The brickwork in our otherwise well-built (in 1949) home has many areas of missing mortar, many areas of cracked, uneven brick-lines and many (ugly) areas where a previous owner appears to have done a half-assed job addressing those problems.
Have you had major repointing work done to your home? Was it “expensive?” Did it look alright when finished?
Are there any alternatives I should be considering?
I’m not a roofer, but I’ve done a few roofs in my time … sometimes this involves fixing and/or replacing the chimney flashing … it doesn’t take that much time and a bag of mortar mix isn’t too terribly expensive … if I remember correctly I would only change an extra hundred or so and just tuckpoint the whole damn chimney while I was at it … now that’s a very small area to work so scaling up is going to get into some fairly serious money, if there’s a bunch of lose and broken existing mortar …
I didn’t find the work very difficult, with a quick learning curve … if you’re at all handy I would suggest trying to do this yourself on some back corner or other out-of-the-way place and see if this is doable … the new mortar will be obvious for a few years after but eventually it will blend in well enough … and keep a bucket of water nearby with sponges and brushes to clean off the brick faces, just so it doesn’t end up looking like an amateurish job …
If it’s just a few isolated areas it may not cost too much. If it’s entire walls, and yours may need to be redone if their old enough or old repairs were poorly done, you’re getting into fairly big project. A contractor will want to put in scaffolding, they’ll use a grinder to take out the old mortar so that will speed it up some. If you want it to look right you probably need to redo all the brickwork. I don’t know what contractors would charge for something like that these days though, but there should be a rough cost formula based on square footage.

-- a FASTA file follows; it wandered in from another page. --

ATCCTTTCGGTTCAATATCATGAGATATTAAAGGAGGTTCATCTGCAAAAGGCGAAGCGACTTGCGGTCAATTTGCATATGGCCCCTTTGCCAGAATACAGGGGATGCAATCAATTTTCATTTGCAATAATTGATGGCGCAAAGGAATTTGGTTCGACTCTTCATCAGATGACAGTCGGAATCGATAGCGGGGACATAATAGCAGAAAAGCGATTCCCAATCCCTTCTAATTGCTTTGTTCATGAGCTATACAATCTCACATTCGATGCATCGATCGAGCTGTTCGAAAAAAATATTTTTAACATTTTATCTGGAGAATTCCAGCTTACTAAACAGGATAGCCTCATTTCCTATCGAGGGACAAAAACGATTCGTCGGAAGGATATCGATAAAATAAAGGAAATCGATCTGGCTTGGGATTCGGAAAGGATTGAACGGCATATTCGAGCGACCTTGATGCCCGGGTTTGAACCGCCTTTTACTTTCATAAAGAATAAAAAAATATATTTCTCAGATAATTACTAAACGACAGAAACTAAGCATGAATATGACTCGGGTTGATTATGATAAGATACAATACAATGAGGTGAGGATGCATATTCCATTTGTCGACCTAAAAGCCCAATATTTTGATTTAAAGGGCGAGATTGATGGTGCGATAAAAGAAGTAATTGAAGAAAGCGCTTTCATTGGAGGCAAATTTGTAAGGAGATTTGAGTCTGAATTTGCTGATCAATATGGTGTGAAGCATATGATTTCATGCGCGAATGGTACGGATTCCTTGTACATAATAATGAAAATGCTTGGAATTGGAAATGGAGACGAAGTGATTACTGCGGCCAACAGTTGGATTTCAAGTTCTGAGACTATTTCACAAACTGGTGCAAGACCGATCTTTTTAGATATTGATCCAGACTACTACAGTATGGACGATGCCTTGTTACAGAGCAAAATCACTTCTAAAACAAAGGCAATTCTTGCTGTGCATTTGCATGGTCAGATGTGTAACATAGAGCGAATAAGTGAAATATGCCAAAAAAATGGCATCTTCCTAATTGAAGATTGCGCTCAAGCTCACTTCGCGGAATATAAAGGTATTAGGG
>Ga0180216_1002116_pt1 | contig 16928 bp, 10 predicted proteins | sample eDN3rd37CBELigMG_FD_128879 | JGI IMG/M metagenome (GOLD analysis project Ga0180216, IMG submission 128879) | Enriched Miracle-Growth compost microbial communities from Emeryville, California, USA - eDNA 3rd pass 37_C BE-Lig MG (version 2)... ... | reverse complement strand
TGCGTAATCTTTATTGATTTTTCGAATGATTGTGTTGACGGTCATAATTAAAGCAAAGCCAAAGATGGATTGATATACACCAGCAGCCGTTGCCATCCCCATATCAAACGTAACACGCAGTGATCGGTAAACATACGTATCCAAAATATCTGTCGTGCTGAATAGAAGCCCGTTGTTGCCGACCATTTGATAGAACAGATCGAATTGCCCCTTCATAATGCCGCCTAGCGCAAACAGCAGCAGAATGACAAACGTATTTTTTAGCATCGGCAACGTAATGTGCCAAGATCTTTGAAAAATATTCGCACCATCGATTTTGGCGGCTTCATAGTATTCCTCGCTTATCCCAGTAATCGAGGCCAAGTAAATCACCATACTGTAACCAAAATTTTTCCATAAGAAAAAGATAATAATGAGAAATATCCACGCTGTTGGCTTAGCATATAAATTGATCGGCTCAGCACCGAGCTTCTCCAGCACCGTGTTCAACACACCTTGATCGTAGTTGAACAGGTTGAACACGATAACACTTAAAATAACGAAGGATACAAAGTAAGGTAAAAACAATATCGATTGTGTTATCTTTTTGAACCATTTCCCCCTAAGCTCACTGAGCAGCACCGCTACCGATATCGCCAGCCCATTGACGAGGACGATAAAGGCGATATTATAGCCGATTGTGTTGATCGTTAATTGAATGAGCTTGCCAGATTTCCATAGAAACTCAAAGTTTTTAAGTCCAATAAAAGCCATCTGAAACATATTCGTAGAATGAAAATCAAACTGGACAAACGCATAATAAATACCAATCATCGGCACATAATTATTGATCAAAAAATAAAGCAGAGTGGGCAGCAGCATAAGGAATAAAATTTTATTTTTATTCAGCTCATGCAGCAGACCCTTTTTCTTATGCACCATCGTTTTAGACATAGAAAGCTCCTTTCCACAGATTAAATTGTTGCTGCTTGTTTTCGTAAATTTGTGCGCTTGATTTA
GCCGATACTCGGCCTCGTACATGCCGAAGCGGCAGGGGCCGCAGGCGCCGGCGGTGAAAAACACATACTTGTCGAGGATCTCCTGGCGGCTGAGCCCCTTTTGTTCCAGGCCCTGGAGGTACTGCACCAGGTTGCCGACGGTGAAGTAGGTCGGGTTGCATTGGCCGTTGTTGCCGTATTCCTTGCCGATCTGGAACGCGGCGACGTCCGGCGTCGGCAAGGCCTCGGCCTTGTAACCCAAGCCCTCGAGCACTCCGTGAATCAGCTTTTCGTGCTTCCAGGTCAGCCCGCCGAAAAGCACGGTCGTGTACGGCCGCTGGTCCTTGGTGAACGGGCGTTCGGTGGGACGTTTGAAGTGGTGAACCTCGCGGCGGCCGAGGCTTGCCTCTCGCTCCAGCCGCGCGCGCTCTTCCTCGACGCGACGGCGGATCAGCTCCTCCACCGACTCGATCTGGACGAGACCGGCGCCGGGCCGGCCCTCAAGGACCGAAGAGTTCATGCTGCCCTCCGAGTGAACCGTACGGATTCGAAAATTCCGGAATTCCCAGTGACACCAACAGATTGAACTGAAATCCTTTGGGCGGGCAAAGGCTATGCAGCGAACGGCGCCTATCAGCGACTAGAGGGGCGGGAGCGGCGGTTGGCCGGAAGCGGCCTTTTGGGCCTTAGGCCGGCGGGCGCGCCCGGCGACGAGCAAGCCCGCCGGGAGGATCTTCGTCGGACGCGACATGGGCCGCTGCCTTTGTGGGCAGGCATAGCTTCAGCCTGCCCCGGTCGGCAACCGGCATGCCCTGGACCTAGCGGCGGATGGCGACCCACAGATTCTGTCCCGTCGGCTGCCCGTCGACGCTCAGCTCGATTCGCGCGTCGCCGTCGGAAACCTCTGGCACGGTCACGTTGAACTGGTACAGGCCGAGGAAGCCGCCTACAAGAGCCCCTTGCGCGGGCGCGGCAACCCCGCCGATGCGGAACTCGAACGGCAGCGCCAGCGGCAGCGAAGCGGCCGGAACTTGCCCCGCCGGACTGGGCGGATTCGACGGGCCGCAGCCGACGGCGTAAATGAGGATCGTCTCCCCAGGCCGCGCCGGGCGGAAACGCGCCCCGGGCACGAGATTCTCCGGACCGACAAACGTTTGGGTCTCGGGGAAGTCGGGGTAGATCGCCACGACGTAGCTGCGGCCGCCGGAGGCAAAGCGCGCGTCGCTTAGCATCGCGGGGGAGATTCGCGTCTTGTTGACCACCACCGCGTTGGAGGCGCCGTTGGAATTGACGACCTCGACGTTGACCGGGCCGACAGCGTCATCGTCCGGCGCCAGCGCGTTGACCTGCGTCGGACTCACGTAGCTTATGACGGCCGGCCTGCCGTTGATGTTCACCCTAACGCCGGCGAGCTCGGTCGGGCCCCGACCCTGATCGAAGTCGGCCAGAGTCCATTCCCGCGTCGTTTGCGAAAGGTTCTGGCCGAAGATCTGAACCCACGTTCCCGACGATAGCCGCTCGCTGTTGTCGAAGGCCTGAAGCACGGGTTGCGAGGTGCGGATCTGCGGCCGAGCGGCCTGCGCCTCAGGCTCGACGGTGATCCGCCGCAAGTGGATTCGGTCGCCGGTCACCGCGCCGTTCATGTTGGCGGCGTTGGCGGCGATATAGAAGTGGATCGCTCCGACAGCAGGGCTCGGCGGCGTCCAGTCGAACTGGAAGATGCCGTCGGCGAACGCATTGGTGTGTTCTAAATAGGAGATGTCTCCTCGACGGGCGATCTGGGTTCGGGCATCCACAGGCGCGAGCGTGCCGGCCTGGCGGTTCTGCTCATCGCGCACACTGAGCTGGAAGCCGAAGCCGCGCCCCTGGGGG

My church, which is over 175 years old, needed some repointing work ( among other repairs) a few years ago. IIRC, it was a very minor line item on the list, probably under $500. it is rather specialized work and in this case required scaffolding.
I’m in the planning stage of such a project myself. One important factor to consider: Is the brick a component of the house superstructure (structural support), or merely a veneer (siding)?
Uneven courses and stair stepping of the brick is usually due to a failure in the footer that supports the brick. That is what I’m dealing with. Unfortunately, the brick is a component of the support of my home, and that equates to more bucks in repair than if it were simply veneer.
Either way: Anyone can quickly and (sort of) cheaply smear mortar into a failing brick wall, otherwise known as tuck pointing.
The issue to consider is whether the failure is due to the old mortar (that normally lasts over 100 years) “wearing out” and simply needs to be “refreshed” by tuck pointing, OR has the foundation (footer) that supports the brick failed (evidenced by long joint cracks and stair stepping) upon which no amount of tuck pointing will fix. If the later is the case, be prepared for major wall reconstruction, not tuck pointing.
Not a tough job to do but depending on the home the ladders/scaffolding rental and annoyance can get up there. It can also be a little tedious if you want to do it well/right so allow yourself time.
If you decide to call in a professional, make it a real professional with real experience and real insurance. A friend tried one of those “want ads handy man” types who then decided to fall of a ladder. My buddy basically won in the end but it wasn’t pretty or fun.
btw the tools he mentions aren’t expensive. I remember buying the trowel, pointer tool, hawk, and brush. They’re stored in my workshop. I’ve loaned them to relatives that needed to fix their old brick. I’m pretty sure everything got returned.
I had to learn from a Time Life DIY book 25 years ago.
Wouldn’t happen to be a big hardcover oblong yellow book would it?
Those older books are fantastic, it seems as if they actually gave you all the information needed to fix everything! Can’t find good DIY books much anymore (please do correct me, if you have any suggestions). I prefer books, there are typically not any details left out, sometimes the online videos forget stuff. Check out how many silly videos there are for wiring outlets that don’t state “black to brass, silver to white” or forget to tell you to turn off your breakers, or the ones for changing car oil, which fails to tell you to look up your oil filter or type of oil (i’m talking YouTube here). Books always have that information/suggestions.
For OP; Almost all masonry tools can be had at Harbor Freight… its one of the few things I’ll get from there, since after a big job, you can pretty much throw them away and buy new ones later… they are so cheap. Probably $25 bucks for everything you need